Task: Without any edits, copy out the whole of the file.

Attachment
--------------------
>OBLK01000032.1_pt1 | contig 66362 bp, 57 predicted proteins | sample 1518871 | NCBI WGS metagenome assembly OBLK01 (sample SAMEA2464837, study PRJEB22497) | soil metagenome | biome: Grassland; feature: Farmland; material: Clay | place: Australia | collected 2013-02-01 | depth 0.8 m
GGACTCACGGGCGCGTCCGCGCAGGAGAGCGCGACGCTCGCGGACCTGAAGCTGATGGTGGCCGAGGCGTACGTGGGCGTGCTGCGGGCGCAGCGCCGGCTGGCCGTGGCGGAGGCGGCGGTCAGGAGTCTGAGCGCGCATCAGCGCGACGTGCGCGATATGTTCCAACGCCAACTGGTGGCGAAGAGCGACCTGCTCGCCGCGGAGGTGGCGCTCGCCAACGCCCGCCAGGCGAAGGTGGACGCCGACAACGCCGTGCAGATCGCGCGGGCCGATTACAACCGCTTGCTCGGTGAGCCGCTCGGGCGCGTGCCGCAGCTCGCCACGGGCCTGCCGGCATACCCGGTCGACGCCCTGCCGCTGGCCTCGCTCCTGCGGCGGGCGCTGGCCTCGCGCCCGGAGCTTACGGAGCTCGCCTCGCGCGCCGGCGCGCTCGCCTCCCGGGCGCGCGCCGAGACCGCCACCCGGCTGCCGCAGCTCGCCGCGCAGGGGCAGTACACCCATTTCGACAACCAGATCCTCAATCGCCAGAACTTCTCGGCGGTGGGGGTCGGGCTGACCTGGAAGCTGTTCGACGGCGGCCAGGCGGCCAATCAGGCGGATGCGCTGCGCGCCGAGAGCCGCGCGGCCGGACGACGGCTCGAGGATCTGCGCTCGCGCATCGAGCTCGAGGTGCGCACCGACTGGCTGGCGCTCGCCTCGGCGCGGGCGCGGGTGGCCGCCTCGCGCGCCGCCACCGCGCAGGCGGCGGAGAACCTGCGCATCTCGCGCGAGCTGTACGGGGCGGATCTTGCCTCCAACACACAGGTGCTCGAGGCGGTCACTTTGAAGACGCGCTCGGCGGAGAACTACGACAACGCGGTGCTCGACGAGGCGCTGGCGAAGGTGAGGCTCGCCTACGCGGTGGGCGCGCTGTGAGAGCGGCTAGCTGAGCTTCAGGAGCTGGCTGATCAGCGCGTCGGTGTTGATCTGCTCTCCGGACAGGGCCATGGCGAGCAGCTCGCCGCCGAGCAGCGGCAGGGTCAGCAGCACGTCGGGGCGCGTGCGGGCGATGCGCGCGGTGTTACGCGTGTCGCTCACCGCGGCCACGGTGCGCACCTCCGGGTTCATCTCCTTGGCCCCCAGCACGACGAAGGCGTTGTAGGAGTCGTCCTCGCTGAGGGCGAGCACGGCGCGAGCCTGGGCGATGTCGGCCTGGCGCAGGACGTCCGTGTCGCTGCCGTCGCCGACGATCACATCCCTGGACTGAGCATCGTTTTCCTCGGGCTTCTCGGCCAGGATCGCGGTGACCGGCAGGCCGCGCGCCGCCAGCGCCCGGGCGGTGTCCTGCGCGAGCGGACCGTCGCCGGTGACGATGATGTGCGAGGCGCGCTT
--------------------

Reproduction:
>OBLK01000032.1_pt1 | contig 66362 bp, 57 predicted proteins | sample 1518871 | NCBI WGS metagenome assembly OBLK01 (sample SAMEA2464837, study PRJEB22497) | soil metagenome | biome: Grassland; feature: Farmland; material: Clay | place: Australia | collected 2013-02-01 | depth 0.8 m
GGACTCACGGGCGCGTCCGCGCAGGAGAGCGCGACGCTCGCGGACCTGAAGCTGATGGTGGCCGAGGCGTACGTGGGCGTGCTGCGGGCGCAGCGCCGGCTGGCCGTGGCGGAGGCGGCGGTCAGGAGTCTGAGCGCGCATCAGCGCGACGTGCGCGATATGTTCCAACGCCAACTGGTGGCGAAGAGCGACCTGCTCGCCGCGGAGGTGGCGCTCGCCAACGCCCGCCAGGCGAAGGTGGACGCCGACAACGCCGTGCAGATCGCGCGGGCCGATTACAACCGCTTGCTCGGTGAGCCGCTCGGGCGCGTGCCGCAGCTCGCCACGGGCCTGCCGGCATACCCGGTCGACGCCCTGCCGCTGGCCTCGCTCCTGCGGCGGGCGCTGGCCTCGCGCCCGGAGCTTACGGAGCTCGCCTCGCGCGCCGGCGCGCTCGCCTCCCGGGCGCGCGCCGAGACCGCCACCCGGCTGCCGCAGCTCGCCGCGCAGGGGCAGTACACCCATTTCGACAACCAGATCCTCAATCGCCAGAACTTCTCGGCGGTGGGGGTCGGGCTGACCTGGAAGCTGTTCGACGGCGGCCAGGCGGCCAATCAGGCGGATGCGCTGCGCGCCGAGAGCCGCGCGGCCGGACGACGGCTCGAGGATCTGCGCTCGCGCATCGAGCTCGAGGTGCGCACCGACTGGCTGGCGCTCGCCTCGGCGCGGGCGCGGGTGGCCGCCTCGCGCGCCGCCACCGCGCAGGCGGCGGAGAACCTGCGCATCTCGCGCGAGCTGTACGGGGCGGATCTTGCCTCCAACACACAGGTGCTCGAGGCGGTCACTTTGAAGACGCGCTCGGCGGAGAACTACGACAACGCGGTGCTCGACGAGGCGCTGGCGAAGGTGAGGCTCGCCTACGCGGTGGGCGCGCTGTGAGAGCGGCTAGCTGAGCTTCAGGAGCTGGCTGATCAGCGCGTCGGTGTTGATCTGCTCTCCGGACAGGGCCATGGCGAGCAGCTCGCCGCCGAGCAGCGGCAGGGTCAGCAGCACGTCGGGGCGCGTGCGGGCGATGCGCGCGGTGTTACGCGTGTCGCTCACCGCGGCCACGGTGCGCACCTCCGGGTTCATCTCCTTGGCCCCCAGCACGACGAAGGCGTTGTAGGAGTCGTCCTCGCTGAGGGCGAGCACGGCGCGAGCCTGGGCGATGTCGGCCTGGCGCAGGACGTCCGTGTCGCTGCCGTCGCCGACGATCACATCCCTGGACTGAGCATCGTTTTCCTCGGGCTTCTCGGCCAGGATCGCGGTGACCGGCAGGCCGCGCGCCGCCAGCGCCCGGGCGGTGTCCTGCGCGAGCGGACCGTCGCCGGTGACGATGATGTGCGAGGCGCGCTT